The graft copolymers of the present invention are extremely effective as an additive to unsaturated polyester resins. Superior compatibility and dispersibility can be obtained, for example, if a graft copolymer of the present invention is added to and mixed with an unsaturated polyester resin composition composed of an unsaturated polyester resin, a vinyl polymerizing monomer, a filler, reinforcing fibers and additives of other kinds at a rate of 5-50 weight parts (against 100 weight parts of the unsaturated polyester resin) and, in particular, at a rate of 10-35 weight parts. Moreover, significant reduction in shrinkage at the time of hardening of the product as well as superior surface smoothness and paintability can be attained if such a mixed resin composition is used in a molding process of all types such as by compression, plutrusion and injection.

In what follows, examples of the present invention are presented in order to more clearly describe the present invention as well as its effects but it goes without saying that these examples are not intended to limit the scope of the present invention.

Examples

Graft copolymers were synthesized as described below. Their results are summarized in Table 1.

Synthesis of Macromonomer M-1

Placed inside a flask were 50 g of ethyl cellosolve and 1 g of tetrabutyl titanate and it was heated to 150° C. after its interior was replaced with nitrogen. After 2200 g of ε-caprolactone was dropped over a period of one hour, a reaction was continued for 2 hours at 150° C. to obtain a caprolactone adduct of hydroxyl value of 14.0.

Next, 250 g of the caprolactone adduct thus obtained, 8.0 g of crotonic acid, 250 g of toluene, 0.5 g of sulfuric acid and 0.01 g of hydroquinone were placed inside a flask for an esterification reaction over a period of 8 hours with heating in reflux. After the content was cooled down to 60° C., the sulfuric acid was neutralized with sodium hydrogencarbonate and the salt thus obtained by neutralization was dissolved by adding water. The water layer and the toluene layer were separated and Macromonomer M-1 (acid value=0.6, hydroxyl value=1.9, and molecular weight=about 4100) was obtained by removing water and solvent from the toluene layer under a reduced pressure. Hereinafter, molecular weights are polystyrene equivalent values obtained by the GPC method.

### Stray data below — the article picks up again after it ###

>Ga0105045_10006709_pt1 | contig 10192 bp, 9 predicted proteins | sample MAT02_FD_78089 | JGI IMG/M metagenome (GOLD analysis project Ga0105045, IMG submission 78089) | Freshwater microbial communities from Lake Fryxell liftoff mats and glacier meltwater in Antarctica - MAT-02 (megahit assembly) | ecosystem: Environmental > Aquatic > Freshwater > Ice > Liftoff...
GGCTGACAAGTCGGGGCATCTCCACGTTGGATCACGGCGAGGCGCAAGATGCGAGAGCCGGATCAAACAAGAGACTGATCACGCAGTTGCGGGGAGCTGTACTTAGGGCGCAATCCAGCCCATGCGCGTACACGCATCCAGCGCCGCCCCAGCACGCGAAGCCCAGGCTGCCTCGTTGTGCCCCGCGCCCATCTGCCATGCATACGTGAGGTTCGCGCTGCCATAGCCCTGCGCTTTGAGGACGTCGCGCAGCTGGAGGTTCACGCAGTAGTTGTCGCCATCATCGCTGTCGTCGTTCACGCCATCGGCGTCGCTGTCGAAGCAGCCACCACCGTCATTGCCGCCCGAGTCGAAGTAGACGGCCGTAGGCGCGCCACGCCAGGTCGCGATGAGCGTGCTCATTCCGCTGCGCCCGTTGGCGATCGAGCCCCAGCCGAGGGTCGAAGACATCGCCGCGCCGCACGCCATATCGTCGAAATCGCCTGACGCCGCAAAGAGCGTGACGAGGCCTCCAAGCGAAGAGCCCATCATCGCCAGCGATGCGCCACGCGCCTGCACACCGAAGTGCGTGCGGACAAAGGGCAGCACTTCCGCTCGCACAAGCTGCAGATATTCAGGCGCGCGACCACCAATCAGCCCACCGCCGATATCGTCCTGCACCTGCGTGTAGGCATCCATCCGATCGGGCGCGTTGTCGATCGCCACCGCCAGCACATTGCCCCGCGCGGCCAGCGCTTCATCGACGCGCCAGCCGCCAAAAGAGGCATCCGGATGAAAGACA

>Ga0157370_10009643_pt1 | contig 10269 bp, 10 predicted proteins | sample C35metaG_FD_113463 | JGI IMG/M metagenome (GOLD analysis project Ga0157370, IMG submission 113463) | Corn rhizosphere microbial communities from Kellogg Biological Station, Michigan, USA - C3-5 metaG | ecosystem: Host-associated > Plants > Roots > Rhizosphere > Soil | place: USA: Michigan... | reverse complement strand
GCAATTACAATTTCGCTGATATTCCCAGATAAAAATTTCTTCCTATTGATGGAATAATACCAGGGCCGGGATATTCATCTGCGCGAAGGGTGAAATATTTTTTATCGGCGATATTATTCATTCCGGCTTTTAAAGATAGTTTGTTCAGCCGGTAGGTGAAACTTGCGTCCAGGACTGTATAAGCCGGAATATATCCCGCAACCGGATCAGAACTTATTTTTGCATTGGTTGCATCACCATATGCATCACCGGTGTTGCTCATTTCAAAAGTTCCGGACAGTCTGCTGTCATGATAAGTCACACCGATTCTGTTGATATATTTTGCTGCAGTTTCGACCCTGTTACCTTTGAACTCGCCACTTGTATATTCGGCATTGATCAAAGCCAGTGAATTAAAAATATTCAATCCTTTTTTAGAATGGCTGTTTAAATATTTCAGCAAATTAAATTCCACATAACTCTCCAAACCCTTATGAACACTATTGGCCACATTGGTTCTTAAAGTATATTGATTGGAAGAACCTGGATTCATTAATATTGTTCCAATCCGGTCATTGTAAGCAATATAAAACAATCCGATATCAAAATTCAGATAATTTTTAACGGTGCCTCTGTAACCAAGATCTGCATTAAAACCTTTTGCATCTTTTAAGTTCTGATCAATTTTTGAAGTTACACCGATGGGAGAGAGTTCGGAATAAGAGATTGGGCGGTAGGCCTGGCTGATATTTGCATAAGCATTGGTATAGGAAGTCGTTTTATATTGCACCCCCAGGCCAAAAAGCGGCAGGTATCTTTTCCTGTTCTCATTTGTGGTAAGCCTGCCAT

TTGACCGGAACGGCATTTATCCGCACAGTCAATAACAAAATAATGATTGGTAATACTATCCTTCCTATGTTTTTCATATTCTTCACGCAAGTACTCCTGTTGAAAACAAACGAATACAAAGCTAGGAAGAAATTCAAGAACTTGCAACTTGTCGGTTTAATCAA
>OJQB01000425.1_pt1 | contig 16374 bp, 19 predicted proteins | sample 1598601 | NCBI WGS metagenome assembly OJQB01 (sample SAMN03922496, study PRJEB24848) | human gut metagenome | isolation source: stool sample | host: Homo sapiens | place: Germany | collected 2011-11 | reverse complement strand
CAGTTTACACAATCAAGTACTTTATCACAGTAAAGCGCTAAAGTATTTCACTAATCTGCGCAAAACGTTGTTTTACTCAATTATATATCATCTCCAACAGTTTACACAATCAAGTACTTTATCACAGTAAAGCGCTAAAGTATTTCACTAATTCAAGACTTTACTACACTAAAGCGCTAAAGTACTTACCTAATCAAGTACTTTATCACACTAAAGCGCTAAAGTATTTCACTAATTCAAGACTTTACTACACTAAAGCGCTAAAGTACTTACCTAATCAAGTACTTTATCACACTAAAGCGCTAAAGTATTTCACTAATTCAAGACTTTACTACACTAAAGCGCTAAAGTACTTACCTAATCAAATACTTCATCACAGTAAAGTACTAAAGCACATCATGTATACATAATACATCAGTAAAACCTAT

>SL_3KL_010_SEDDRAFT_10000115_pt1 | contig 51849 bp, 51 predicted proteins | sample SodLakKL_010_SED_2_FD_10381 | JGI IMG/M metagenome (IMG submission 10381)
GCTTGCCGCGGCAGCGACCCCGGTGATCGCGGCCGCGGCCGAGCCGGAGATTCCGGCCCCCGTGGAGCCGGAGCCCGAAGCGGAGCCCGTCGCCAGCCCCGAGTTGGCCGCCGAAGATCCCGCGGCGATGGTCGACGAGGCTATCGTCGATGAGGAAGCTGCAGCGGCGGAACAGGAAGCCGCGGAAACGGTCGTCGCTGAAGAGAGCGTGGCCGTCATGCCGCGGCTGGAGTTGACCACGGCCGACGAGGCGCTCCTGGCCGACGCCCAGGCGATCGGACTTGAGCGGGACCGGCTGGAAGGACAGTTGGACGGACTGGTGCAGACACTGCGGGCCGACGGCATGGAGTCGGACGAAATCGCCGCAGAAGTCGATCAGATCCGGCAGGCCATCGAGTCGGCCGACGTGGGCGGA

Aforementioned Macromonomers M-3 as well as Macromonomer R given as ##STR5## were also obtained similarly.

Synthesis of Graft Copolymer G-1

Placed inside a flask were 20 g of aforementioned Macromonomer M-1, 79 g of vinyl acetate, 1 g of crotonic acid and 25 g of methanol and it was heated after its interior was replaced with nitrogen. When the interior temperature reached 62° C., 10 ml of 5% methanol solution of azobisisobutyronitrile was gradually added for a reaction over a period of 5 hours. Next, the reaction solution was cooled to the room temperature and poured into 500 ml of isopropanol to cause the copolymer to precipitate. After the deposited white precipitate was washed three times with 100 ml of isopropanol, it was dried in vacuum at 70° C. to synthesize Graft Copolymer G-1 of molecular weight about 140,000 containing 73 weight % of vinyl acetate unit and 1 weight % of crotonic acid unit.

Graft Copolymers G-2 to G-8 were also synthesized similarly. For the purpose of comparison, Graft Copolymers R-1 to R-6 not embodying the present invention were additionally synthesized. Graft Copolymers R-7, R-8 and R-9 were synthesized as follows:

Synthesis of Graft Copolymer R-7

Polystyrene-polyester graft copolymer was synthesized (as Graft Copolymer R-7) through copolymerization of 50 weight % of macromonomers of molecular weight 3200 having a polypropylene phthalate chain according to the method of Japanese Patent Publication Tokkai 60-99158. The graft copolymer (R-7) thus obtained was dissolved in toluene but its molecular weight was not measured because an undissolved portion was observed.

Synthesis of Graft Copolymer R-8

Placed inside an autoclave were 200 g of polycaprolactone with molecular weight of 10,000, 50 g of vinyl acetate and 2 g of dicumyl peroxide for a reaction at 145° C. over a period of 3 hours according to a method described in U.S. Pat. No. 3,760,034 to synthesize a graft polymer (R-8) having polycaprolactone as its principal chain and polyvinyl acetate as its branch. The graft copolymer (R-8) thus obtained was dissolved in toluene but its molecular weight was not measured because an undissolved portion was observed.

Synthesis of Graft Copolymer R-9